What is a Harp?
by Joyce Rice and Deb Seymour
What is a harp? Is it the instrument played by angels floating on clouds? Or is it that tall, golden, half-hidden thing in the symphony orchestra? Maybe it's that squat and broad instrument in an Irish band or the stringed instrument accompanying an African storyteller.
The harp, in fact, is all those things. It can accompany a voice, a silver flute, or be backed by jazz bass and drums. It can have a body carved from a single chunk of wood, or one precisely constructed from 2000 hand-crafted or machine-tooled pieces. It can be played with only the hands or with both hands and feet, as in the case of a pedal harp. It can be played solo or as part of an ensemble. But no matter where, or what kind, or how it's played, the harp remains one of the most beautiful and fascinating instruments in the world.
In simplest terms, the harp is any plucked string instrument, usually triangular in shape, in which the plane of the strings is perpendicular to the soundboard. Zithers, auto harps, guitars and violins all have their strings running parallel to the sound board (or sound hole), which is their major difference from harps.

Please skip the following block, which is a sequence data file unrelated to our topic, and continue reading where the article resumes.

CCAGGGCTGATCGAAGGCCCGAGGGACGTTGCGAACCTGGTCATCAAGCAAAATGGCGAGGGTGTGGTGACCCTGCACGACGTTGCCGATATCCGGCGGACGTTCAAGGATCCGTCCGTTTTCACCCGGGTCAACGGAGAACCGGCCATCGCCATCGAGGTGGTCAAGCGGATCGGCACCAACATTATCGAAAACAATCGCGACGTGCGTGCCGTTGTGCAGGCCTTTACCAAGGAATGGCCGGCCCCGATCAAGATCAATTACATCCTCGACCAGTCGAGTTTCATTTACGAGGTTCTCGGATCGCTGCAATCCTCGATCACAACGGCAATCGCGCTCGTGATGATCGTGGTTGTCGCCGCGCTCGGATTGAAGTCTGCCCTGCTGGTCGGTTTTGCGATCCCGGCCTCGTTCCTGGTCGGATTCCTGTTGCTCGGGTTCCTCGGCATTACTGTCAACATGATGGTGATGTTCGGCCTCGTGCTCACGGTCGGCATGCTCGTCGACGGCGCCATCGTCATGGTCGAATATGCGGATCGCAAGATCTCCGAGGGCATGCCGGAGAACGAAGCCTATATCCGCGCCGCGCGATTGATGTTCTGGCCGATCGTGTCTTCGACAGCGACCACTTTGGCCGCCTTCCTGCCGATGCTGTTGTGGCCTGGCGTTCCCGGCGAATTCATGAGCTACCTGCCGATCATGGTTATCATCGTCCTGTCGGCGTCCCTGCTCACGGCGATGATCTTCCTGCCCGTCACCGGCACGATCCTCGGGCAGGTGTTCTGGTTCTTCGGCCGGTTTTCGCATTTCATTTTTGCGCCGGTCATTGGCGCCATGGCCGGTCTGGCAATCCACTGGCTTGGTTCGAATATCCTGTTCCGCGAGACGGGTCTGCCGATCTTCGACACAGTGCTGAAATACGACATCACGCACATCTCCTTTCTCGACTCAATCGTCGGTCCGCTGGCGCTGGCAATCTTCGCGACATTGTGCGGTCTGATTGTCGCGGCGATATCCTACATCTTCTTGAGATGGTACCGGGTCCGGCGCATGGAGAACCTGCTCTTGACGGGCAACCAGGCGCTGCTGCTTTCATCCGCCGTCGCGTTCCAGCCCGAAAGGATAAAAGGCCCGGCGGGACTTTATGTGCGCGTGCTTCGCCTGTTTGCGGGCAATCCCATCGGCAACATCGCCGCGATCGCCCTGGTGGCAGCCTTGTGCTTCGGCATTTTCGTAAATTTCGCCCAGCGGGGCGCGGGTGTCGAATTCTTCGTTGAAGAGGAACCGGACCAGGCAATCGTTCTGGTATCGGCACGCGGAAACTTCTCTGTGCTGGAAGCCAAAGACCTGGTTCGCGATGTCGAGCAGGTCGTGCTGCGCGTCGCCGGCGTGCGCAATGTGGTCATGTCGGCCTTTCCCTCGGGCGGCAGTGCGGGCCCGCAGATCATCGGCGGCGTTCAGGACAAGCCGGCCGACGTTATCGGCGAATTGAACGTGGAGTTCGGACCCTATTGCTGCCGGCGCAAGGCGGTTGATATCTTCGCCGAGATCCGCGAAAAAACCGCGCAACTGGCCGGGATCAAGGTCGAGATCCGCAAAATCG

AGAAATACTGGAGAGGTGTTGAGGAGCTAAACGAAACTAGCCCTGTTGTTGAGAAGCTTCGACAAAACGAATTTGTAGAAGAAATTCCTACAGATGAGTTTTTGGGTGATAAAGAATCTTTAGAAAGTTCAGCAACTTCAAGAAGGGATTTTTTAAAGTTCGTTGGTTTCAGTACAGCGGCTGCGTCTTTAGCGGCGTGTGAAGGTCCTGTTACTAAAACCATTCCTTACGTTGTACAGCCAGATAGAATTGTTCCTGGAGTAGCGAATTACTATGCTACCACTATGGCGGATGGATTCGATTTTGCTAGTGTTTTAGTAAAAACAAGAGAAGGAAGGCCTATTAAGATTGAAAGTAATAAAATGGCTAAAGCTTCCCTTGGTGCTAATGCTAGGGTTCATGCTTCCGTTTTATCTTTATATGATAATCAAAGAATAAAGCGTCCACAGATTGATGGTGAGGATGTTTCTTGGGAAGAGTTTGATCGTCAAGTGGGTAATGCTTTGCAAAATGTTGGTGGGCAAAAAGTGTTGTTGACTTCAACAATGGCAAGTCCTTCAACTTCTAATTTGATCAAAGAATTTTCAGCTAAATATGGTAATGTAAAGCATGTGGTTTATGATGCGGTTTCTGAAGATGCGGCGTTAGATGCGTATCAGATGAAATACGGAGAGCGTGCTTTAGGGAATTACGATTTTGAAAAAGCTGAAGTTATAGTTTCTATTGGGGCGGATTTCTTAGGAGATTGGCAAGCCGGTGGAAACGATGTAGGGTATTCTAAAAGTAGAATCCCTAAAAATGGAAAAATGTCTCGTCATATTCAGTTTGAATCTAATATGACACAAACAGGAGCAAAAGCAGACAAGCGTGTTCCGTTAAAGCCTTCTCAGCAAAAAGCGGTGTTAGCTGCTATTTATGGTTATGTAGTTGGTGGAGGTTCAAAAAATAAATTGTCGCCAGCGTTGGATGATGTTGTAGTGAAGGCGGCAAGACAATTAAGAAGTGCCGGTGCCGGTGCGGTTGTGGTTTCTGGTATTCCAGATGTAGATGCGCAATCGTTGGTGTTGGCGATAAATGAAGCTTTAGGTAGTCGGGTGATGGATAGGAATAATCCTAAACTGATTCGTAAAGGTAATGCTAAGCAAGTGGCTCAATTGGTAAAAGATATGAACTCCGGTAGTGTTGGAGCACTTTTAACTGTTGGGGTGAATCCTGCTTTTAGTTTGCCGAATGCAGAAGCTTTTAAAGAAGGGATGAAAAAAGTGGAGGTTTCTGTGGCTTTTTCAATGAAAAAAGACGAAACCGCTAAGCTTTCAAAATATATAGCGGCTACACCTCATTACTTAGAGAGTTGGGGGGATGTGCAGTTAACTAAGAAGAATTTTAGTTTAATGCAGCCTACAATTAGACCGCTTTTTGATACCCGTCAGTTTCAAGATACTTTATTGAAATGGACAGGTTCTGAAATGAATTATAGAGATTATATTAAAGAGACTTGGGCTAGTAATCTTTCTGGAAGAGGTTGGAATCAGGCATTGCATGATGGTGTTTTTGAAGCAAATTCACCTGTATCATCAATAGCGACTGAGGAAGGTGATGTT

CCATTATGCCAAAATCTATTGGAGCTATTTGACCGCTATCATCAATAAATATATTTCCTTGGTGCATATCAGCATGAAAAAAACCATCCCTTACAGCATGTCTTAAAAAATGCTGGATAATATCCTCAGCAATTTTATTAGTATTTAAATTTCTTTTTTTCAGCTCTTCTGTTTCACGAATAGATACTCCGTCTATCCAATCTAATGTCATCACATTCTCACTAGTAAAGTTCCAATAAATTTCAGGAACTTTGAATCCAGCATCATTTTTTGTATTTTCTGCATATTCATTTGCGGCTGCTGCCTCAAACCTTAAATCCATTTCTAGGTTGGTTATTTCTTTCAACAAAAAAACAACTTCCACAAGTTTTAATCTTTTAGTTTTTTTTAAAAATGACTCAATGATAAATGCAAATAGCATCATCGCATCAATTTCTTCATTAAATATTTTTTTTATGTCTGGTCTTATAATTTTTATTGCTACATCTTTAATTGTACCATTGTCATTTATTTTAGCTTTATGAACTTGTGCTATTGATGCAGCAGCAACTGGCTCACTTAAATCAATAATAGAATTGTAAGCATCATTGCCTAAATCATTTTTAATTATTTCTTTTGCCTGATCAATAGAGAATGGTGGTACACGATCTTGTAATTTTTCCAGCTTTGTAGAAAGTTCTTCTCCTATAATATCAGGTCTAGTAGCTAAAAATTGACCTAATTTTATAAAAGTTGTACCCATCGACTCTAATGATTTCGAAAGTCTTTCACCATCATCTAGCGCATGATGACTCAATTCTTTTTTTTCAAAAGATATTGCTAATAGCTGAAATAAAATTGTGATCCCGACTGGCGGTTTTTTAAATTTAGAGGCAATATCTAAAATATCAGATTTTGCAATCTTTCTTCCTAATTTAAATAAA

Although harps come in a huge variety of shapes, sizes, and weights, they all consist of three main parts: the sound board (or box), the neck, and the strings. The modern Western harp is triangular in shape. Most harps are between two feet (60 cm) to six feet (1m.80) tall and have 22 to 47 strings. Smaller harps may sit on your lap, but larger ones usually rest on the floor. Their strings may be of gut, wire, or nylon, in one, two, three, or crossed ranks.
Harps are found, in one form or another, throughout the world, in more sizes and shapes than almost any other instrument. The harp is one of the oldest instruments, known to have flourished in ancient Egypt, and one of the newest, as with the electric harp. The harp also occupies a colorful place in history. It has been celebrated by some nations and destroyed by government decree in others.
We invite you to learn much more about the harp through this Harp Spectrum website.
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